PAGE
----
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Image 011521 Philly Jazz Project We Shall 2019

A Live Performance Developed by the Philadelphia Jazz Project Will Intermingle Spoken Word, Singing, and Instrumental Music

Join the Museum of the American Revolution to honor the life, service, and legacy of Rev. Dr. Martin Luther King, Jr. during MLK Weekend, Saturday, Jan. 14 – Monday, Jan. 16, 2023, highlighted by a new performance developed by the Philadelphia Jazz Project. Plus, through theatrical performances, pop-up talks, discovery carts, and a poetry activity, visitors can discover the ongoing promise of the American Revolution and explore what it takes to change the world.

On Saturday, Jan. 14, 2023, at 1 p.m., visitors to the Museum can experience Philadelphia Jazz Project’s ‘Wait Means Never: A Musical Exploration of MLK’s Letter from a Birmingham Jail,’ an engaging intermingling of spoken word, singing, and instrumental music paying tribute to Dr. King, one of America’s greatest citizens and thinkers. The hour-long performance will focus on King’s 1963 Letter from a Birmingham Jail, a timeless letter that is a profoundly engaging rumination on faith, race, community, justice, democracy, and humanity.

Performers include Bethlehem Roberson, vocals and percussion; Jocko MacNelly, bass and guitar; Kendra Butler Waters, keyboard; Malik Henry, drums and percussion; Marcell Bellinger, trumpet and keyboard; Josh Lee, saxophone; and Warren Longmire, poet and spoken word artist. This performance is included with regular Museum admission.

Other Martin Luther King, Jr. Weekend Highlights:

  • Meet Elizabeth Freeman Performance | Daily at 1:15 p.m. & 3:15 p.m.
    Watch a first-person theatrical performance portraying the life and experiences of Elizabeth Freeman, also known as Mumbet, a Massachusetts woman who sued for her freedom from enslavement and won. The performance stars Katelyn E. Appiah-Kubi as Elizabeth Freeman and was written by Teresa Miller.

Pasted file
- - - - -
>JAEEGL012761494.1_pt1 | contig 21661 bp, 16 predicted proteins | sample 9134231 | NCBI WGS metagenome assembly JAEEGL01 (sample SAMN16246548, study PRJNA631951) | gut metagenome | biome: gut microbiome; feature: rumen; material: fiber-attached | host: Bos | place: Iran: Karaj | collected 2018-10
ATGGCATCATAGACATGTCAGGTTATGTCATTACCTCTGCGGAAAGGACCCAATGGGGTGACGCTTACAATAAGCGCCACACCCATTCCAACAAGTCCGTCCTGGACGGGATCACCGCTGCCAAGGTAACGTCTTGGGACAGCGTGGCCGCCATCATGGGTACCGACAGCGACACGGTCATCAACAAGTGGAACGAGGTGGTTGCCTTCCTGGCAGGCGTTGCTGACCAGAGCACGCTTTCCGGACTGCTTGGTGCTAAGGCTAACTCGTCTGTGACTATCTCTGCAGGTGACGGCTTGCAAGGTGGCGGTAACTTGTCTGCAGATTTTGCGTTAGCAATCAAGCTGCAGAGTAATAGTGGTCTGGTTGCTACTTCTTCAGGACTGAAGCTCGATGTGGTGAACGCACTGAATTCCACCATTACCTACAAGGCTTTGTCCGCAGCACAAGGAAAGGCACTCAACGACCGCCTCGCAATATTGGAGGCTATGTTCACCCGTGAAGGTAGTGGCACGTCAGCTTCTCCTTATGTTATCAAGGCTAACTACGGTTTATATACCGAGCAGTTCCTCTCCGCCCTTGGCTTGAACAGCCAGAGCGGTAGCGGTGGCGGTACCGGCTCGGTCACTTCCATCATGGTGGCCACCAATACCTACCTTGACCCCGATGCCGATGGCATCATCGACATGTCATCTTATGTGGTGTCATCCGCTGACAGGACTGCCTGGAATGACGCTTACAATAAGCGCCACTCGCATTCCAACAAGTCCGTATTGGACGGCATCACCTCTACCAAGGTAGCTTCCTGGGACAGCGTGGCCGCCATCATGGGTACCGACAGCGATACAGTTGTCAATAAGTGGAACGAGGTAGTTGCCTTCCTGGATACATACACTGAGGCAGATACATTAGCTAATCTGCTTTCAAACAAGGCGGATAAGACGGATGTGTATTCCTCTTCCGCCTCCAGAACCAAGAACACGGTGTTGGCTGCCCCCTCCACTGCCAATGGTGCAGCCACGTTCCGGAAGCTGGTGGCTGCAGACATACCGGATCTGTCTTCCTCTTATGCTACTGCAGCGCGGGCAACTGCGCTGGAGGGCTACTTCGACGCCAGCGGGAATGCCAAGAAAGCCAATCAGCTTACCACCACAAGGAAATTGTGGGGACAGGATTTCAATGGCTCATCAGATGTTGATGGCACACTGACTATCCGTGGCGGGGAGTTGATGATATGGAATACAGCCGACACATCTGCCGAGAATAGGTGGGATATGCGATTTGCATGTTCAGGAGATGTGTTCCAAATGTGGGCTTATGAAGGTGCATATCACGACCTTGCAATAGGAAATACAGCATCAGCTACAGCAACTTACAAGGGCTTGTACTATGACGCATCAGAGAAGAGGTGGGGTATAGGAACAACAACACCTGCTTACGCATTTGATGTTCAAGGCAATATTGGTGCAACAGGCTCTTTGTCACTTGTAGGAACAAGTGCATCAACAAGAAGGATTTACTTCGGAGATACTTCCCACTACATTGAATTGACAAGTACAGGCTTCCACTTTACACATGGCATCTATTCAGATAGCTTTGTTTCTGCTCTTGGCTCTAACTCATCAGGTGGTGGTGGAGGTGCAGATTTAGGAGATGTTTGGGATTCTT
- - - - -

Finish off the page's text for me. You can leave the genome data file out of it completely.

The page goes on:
• Black Voices of the Revolution: Gallery Highlights Tour | Saturday & Sunday at 12 p.m.
    Join a Museum educator for the debut weekend of our new 60-minute tour of the core exhibit galleries, which highlights a diverse set of stories, experiences, and objects related to people of African descent during the American Revolution. Along the way, you’ll see a first edition of Phillis Wheatley’s Poems on Various Subjects, Religious and Moral, learn about Elizabeth Freeman’s historic court case, consider what the engraving “No Slavery” on a Continental Army soldier’s musket meant, and discuss Harry Washington’s international life. Through it all, you’ll have the opportunity to consider what words like freedom, liberty, and equality meant for different people within the Revolutionary era, and how these ideas continue to influence our lives today. Tickets can be purchased here.
  • Meet the Revolution with Daryian Kelton & Hugh Goffinet | Saturday, Jan. 14
    Kelton will present the story of Polydore Redman, a man of African descent who went on to become a drummer in the 5th Pennsylvania (Continental) Battalion. Goffinet will explore the story of Harry Washington, who was enslaved by George and Martha Washington before he found freedom through service in the British army. Part of the African American Interpretive Program supported by Comcast NBCUniversal, Meet the Revolution is an ongoing series of costumed living history programs that explore the voices, viewpoints, and experiences of the diverse people of the Revolutionary era.
  • Revolution Place Discovery Center | Daily from 11 a.m. - 4 p.m.